By Scott Duncan
Principal


Contributors

Daniel Smith

Nelson Vasconcelos

Trouble at home:
The breakdown of property-owner protection and how to repair the damage


By Scott Duncan | Contributors Daniel Smith, Nelson Vasconcelos,



By Scott Duncan


Contributors Daniel Smith, Nelson Vasconcelos,


Highly publicised systemic failures have revealed deep problems in the construction industry. We explore the major issues as the industry confronts the challenges of rebuilding trust and reputation.

Mass evacuations due to major structural defects, and increased fire safety risks due to the use of non-compliant combustible cladding – are just two of the issues in the past year that have led to nationwide inquiries. These inquiries have ranged from investigating the adequacy of consumer protection and the regulation of building standards to the role of private certifiers, and the implications of the absence of affordable and unrestricted professional indemnity insurance.

Many questions remain unanswered. Who should be held liable when defects emerge? What protections are in place for residential owners and what are the gaps in protection for those who own high-rise dwellings? Lastly, what are the changes needed to address the problems?

First things first …

Who should be held responsible for defective work?

The answer is complex and often unclear, resulting in dissatisfaction among property owners with the lack of accountability and long delays in finding a resolution.

  • Developers and builders are often considered first, as they executed the build. However, builders and developers typically have limited capital to call upon to fund rectification work. In addition, the company that executed the development may have been established to undertake the specific project and therefore wound-up on completion.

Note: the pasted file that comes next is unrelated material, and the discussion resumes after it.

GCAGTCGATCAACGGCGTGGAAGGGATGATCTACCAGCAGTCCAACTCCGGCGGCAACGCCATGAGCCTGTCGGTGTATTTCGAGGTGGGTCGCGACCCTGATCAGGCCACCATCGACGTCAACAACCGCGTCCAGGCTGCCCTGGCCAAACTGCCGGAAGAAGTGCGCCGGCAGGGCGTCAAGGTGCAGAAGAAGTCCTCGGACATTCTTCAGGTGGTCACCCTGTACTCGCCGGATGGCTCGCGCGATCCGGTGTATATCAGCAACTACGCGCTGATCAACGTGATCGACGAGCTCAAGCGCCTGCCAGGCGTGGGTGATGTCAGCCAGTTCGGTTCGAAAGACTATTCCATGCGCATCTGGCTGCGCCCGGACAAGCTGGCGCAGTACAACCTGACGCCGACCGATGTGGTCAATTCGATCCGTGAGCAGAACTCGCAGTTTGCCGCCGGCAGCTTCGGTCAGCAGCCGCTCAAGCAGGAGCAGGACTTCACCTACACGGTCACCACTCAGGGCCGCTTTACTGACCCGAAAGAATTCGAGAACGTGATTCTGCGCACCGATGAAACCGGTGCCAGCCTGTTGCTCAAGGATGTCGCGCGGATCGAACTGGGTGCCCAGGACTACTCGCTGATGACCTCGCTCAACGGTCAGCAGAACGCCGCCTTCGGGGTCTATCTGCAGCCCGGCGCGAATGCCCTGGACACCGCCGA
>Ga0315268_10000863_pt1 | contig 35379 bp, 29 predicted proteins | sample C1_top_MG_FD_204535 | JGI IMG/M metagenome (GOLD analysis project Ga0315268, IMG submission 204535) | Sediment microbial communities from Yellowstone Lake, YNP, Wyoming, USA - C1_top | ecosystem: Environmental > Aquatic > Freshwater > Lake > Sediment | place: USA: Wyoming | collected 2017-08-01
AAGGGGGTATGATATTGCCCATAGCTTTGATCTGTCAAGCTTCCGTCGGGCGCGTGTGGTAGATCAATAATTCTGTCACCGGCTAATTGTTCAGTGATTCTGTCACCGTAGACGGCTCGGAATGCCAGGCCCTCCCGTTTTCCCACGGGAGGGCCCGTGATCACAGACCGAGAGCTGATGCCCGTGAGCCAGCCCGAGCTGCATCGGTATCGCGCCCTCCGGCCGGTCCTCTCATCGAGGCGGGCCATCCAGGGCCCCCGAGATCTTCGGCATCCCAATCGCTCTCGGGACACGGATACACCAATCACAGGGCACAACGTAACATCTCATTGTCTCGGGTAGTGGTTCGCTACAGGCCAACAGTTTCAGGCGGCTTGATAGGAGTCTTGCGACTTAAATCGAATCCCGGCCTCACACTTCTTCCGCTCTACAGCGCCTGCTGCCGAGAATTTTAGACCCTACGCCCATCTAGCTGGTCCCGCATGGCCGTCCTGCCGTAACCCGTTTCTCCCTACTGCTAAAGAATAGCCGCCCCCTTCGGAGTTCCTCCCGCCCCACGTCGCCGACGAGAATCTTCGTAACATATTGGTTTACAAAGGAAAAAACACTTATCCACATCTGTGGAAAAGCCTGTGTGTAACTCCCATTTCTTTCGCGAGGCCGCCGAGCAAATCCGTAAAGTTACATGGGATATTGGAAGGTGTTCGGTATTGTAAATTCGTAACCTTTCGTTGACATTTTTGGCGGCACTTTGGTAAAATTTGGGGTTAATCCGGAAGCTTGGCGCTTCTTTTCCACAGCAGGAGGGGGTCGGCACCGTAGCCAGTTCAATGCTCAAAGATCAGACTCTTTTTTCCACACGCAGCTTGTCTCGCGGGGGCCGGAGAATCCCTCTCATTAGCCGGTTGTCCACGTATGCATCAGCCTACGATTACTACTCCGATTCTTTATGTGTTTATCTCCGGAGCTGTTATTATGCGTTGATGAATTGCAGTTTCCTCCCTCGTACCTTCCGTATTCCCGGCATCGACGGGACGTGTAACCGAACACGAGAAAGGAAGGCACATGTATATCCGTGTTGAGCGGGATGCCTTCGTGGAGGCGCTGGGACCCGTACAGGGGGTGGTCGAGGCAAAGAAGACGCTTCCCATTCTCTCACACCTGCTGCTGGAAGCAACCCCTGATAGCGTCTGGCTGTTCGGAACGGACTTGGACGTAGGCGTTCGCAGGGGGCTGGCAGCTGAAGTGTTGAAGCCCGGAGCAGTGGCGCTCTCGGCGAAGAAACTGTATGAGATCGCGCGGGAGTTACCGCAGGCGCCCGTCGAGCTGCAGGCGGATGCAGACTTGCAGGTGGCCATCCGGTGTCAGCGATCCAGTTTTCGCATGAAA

• Engineers, architects and surveyors are typically considered next. The defects may have occurred as a result of faulty design, inadequate testing or insufficient scrutiny. As part of their licensing (or registration), engineers, architects and surveyors are required to hold professional indemnity insurance. Recently, underwriters have responded to the increase in risk by increasing premiums and adding exclusions (which is an issue for the professions above), or withdrawing from underwriting construction-related risks altogether. This has placed pressure on the ongoing operation of engineers, architects and surveyors.
What protections are in place for residential property owners?

Home-building compensation schemes operate in every Australian jurisdiction, where the builder purchases insurance cover on the homeowner’s behalf prior to commencing the project. This insurance cover is compulsory in every jurisdiction except Tasmania, where it is voluntary. These schemes cover:

  • Low-rise residential developments up to three storeys only
  • Major/structural defects for approximately six years following project completion
  • Minor/non-structural defects for up to two years following completion